Last month, listeners discovered just how hard it is to pin down German trio The First Eloi.
Tracing quintessential post-core to blissful shoegaze, their latest EP Low Glow reads like a middle-finger to the reductiveness of genre, with traces of punk and ethereal soft-rock to boot.
It’s exactly that expansive and sonically diverse sound that makes Low Glow such an enthralling collection, only helped along by instrumentalists Rolf and Lorenz and the ethereal vocals of bandmate Enid.
Fresh off the release of Low Glow, we caught up with Rolf and Enid of The First Eloi for a deep-dive into the EP’s creation, the influence of ‘90s shoegaze and Weezer, and the sonic anchor of “hypnotic guitar noise.”
Catch the full interview with The First Eloi below, and scroll down to listen to their new EP Low Glow.
Happy: What are you up to today?
Rolf: At the moment we are trying to promote our EP, we are contacting bloggers and magazines, because in the end we have to take care of everything ourselves. A bit stupid, because we actually want to keep experimenting with songs and sounds.
Enid: I am currently trying to practise singing while playing bass for upcoming live shows…
Happy: Tell us about where you are from? What’s the scene like in your neck of the woods?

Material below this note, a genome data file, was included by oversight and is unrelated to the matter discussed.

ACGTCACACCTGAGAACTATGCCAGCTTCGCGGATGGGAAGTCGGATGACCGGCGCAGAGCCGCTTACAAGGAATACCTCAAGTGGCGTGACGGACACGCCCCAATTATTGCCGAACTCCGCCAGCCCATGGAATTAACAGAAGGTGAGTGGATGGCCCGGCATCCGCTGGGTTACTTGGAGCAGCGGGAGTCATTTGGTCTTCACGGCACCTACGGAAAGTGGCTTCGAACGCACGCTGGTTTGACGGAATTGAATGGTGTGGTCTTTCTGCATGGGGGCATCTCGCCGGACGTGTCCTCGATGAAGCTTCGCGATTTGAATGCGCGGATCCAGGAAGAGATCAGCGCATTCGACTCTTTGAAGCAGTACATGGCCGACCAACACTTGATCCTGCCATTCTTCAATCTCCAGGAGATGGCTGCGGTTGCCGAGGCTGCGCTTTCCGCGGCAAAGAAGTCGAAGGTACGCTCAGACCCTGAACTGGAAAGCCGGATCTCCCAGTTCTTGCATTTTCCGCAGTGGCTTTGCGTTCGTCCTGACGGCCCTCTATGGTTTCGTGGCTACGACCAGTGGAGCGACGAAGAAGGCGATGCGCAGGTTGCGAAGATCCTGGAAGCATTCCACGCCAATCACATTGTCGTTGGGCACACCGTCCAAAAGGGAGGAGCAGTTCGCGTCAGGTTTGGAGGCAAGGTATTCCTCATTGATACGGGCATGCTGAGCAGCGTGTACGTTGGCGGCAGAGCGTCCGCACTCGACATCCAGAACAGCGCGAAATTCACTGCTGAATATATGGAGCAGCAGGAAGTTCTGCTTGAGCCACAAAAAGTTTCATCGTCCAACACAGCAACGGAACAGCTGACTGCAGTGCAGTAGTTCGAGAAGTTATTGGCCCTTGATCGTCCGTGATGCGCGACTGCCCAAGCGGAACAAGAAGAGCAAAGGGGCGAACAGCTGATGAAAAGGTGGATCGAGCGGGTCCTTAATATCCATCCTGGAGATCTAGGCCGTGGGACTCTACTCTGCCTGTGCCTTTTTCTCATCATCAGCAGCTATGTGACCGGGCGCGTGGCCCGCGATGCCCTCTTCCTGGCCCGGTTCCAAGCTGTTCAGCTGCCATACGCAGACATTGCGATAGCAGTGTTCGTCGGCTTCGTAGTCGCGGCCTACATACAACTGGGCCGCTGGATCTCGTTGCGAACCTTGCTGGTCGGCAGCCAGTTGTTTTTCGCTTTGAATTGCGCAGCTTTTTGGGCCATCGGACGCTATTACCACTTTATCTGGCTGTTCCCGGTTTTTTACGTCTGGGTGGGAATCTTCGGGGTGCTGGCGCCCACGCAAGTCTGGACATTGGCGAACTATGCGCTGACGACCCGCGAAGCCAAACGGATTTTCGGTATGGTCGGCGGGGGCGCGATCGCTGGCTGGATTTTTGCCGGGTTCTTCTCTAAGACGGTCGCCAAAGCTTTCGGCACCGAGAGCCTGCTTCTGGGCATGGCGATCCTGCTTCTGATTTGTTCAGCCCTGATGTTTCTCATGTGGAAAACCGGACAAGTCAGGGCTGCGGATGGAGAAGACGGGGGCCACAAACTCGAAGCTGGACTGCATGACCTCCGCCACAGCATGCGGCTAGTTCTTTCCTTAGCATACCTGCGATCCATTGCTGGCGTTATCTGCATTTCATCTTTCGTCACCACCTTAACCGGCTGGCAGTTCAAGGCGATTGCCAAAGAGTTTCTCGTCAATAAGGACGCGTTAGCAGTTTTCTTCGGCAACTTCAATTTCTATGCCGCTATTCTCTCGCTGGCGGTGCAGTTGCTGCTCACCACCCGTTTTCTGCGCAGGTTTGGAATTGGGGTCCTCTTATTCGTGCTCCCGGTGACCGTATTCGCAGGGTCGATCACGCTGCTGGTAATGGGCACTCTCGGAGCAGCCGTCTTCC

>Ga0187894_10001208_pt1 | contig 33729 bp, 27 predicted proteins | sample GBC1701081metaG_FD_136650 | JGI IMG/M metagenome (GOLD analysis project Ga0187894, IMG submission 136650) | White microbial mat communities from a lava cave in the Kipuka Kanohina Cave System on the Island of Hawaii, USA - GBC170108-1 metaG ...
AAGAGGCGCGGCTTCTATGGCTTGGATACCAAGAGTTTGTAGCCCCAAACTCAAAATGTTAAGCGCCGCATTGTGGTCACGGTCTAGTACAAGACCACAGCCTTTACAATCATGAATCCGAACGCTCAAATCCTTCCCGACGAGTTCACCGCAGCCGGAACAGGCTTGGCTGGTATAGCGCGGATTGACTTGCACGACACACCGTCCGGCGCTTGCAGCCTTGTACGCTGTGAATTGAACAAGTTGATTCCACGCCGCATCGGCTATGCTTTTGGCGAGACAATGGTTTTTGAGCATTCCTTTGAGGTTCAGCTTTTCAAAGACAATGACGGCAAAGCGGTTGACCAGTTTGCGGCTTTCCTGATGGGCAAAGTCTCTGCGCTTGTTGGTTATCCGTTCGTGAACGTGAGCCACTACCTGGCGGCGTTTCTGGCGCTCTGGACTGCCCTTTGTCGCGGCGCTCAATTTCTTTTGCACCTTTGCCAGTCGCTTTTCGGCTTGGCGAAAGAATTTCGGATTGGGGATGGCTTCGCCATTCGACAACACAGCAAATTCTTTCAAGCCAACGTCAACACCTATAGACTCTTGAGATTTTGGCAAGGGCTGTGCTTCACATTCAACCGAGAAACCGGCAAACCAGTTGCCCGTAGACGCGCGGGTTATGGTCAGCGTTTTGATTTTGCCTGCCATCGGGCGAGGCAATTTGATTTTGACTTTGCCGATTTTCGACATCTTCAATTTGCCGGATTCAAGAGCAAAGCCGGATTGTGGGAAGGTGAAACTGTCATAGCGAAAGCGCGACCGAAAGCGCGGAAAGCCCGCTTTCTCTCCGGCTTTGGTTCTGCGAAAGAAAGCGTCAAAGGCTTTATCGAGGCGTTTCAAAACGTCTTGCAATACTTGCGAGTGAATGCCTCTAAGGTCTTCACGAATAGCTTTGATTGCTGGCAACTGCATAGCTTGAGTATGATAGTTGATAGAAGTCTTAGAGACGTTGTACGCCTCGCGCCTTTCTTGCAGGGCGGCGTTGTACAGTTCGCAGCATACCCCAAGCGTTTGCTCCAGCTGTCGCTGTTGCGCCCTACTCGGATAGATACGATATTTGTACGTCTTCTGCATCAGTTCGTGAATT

Rolf: Well, the band is from Hamburg. Enid and Lorenz are Hamburg natives, I was mainly musically active in Cologne. But Hamburg, as an international hub, has of course a great music scene, a lot of live clubs, and a mega exchange in various genres.
I always found Hamburg much more exciting than the scene in Cologne, especially if you are more into electric guitars.
Happy: Describe an average day?
Rolf: We can’t live from music alone at the moment, we have other jobs on the side. Lorenz is a copywriter…
Enid: … I am an art student and he is a freelance graphic designer….
Rolf: But when we talk about a typical day, the music still has a high value. I have the guitar in my hand every day, trying to find interesting parts that can eventually be made into a song.
Then of course there are the rehearsals, and of course the recordings – but of course that’s not a daily routine.
Happy: What did you listen to growing up that fuelled your passion for music?
Happy: Can you tell us about the origin story of your band and how you all came together to create music?
Rolf: Lorenz and I worked together and at some point we realized that we both make music and are also musically on a similar wavelength. And somehow, Enid came along with her bass there, too.
Happy: Collaboration seems to be a key element in your music, especially with the inclusion of Enid’s vocals. Can you talk about the dynamics of working together as a band?
Rolf: Yes, the collaboration is exciting, usually I have a part and an approach to a melody in my head. Then I do a short recording, just guitar and a hint of a melody and send this to Enid.
She then often has an association and can throw an idea for the mood and lyrics into the room. Most of the time a basic idea for a song emerges quickly, which we then slowly work out, of course.
Composing the individual elements, putting them together in a first rough version is then the satisfying part, seeing a song work is still the best part of all.
Enid: Yes, not to mention that we have some song ideas with nice parts, nice melodies, but somehow they didn’t work out…